“DC Metro is reliable, punctual and safe,” said no one over the course of this last year. Incidents, such as the smoke accident that caused a passenger death, fires, electrical problems, derailments and the explosion earlier this month have caused much concern for the safety of Metro’s passengers.
Recently, the Federal Transit Administration (FTA) swooped in with inspectors to try and figure out what is wrong with DC Metro. Last month, those inspectors found track defects that could have easily caused another derailment or worse. Now, all of the tracks are back to normal following the completion of repairs and there’s nothing to worry about, right?
Wrong. The Washington Post released documents implying that Metro either missed or turned a blind eye to multiple problems with the rails, putting passengers at risk.
It turns out the track defects that shut down rail traffic and slowed train speeds at 10 locations in April included almost 40 feet of incorrectly fastened rails at a junction of the Silver, Orange and Blue lines. According to the released reports, Metro inspectors overlooked this dangerous derailment hazard during nine visual inspections in March. More problems listed in the report includes:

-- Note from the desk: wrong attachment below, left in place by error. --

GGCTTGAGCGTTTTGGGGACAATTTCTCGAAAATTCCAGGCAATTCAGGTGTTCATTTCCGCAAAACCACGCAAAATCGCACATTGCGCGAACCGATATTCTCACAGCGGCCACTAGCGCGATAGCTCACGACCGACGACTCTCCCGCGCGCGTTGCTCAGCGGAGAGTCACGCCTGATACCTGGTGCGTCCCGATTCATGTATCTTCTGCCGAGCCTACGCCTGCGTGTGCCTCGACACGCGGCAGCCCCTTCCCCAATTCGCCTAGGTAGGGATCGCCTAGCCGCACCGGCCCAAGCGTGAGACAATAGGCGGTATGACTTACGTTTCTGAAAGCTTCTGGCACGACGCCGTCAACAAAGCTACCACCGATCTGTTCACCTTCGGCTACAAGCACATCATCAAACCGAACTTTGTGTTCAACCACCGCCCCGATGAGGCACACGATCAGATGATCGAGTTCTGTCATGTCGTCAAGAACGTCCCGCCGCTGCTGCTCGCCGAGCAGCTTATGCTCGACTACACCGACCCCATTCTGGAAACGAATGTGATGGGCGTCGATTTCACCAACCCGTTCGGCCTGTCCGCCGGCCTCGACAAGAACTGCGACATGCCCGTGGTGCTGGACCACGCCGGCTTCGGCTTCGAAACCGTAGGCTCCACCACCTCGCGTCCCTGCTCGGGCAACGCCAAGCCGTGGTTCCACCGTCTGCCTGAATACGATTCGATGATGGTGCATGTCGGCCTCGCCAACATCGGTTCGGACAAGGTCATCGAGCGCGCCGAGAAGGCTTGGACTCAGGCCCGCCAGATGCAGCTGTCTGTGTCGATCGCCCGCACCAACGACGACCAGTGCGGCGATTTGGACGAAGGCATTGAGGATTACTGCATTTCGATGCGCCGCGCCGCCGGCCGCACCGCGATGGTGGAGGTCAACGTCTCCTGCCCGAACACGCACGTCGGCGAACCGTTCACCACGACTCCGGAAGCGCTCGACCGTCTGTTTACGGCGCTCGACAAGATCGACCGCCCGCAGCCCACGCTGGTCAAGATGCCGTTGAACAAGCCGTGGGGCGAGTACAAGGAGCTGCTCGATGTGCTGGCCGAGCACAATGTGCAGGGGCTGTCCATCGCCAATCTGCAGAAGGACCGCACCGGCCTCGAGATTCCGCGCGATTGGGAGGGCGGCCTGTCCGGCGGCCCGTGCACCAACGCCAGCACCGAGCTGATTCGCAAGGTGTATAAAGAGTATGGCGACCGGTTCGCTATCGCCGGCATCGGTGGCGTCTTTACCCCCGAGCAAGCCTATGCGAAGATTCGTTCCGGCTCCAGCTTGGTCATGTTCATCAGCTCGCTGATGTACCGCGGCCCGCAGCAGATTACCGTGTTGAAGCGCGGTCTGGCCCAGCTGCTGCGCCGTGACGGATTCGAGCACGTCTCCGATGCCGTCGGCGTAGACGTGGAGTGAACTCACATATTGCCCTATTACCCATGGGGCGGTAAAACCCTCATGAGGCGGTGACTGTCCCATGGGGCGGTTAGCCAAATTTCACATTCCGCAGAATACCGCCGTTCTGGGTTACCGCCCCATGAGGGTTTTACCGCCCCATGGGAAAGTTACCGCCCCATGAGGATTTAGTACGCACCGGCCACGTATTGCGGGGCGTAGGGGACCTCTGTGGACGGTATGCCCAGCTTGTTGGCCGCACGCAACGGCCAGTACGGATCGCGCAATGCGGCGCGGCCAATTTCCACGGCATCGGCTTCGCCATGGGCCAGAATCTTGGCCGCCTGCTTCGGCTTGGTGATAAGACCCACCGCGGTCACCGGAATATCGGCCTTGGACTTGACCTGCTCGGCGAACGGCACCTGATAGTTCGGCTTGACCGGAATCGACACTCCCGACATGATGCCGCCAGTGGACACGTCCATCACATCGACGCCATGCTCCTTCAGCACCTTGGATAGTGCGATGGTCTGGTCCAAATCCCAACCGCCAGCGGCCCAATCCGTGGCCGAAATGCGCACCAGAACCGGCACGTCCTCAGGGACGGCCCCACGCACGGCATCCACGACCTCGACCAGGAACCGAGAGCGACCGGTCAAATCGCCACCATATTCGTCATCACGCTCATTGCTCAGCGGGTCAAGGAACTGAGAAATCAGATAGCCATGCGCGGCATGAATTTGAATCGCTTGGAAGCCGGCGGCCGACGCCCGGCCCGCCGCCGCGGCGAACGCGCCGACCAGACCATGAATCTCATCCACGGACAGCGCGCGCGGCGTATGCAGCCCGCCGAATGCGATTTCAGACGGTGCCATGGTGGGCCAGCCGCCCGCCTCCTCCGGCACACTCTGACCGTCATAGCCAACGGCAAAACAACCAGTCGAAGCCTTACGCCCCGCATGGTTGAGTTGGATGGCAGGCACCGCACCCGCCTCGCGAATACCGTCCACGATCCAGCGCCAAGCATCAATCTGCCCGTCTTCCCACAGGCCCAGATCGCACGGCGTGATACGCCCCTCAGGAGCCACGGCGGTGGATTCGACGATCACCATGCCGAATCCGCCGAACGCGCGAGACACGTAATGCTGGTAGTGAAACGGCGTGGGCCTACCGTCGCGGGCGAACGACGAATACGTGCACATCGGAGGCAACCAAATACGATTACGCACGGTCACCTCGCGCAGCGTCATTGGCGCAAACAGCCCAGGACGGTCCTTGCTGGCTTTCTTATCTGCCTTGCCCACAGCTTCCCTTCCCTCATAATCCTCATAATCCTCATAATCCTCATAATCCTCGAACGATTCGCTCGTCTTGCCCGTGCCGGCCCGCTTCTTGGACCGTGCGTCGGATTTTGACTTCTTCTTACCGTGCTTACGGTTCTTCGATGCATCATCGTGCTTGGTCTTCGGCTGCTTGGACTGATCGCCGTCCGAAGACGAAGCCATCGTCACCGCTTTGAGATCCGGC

The FTA has also run into disagreements with Metro employees on whether it is necessary to use more than one handbrake for trains that are out of service temporarily or parked overnight. According to reports, the employees think this is an unnecessary precaution. The report also said many train operators feel consistent pressure to rush through their routes to stay on schedule.
Since the FTA has begun overseeing Metro inspections, Metro has said they have complied with all track repairs within 24 hours of the FTA identifying them. Additionally, the FTA has replaced three Metro board members with experienced safety officials. Hopefully, these new board members and the FTA can work together to help make the Metro safer.
Koonz, McKenney, Johnson, DePaolis & Lightfoot, L.L.P. is a personal injury law firm that helps victims who were injured in transportation accidents in Washington, D.C., Greenbelt, Maryland and Fairfax, Virginia.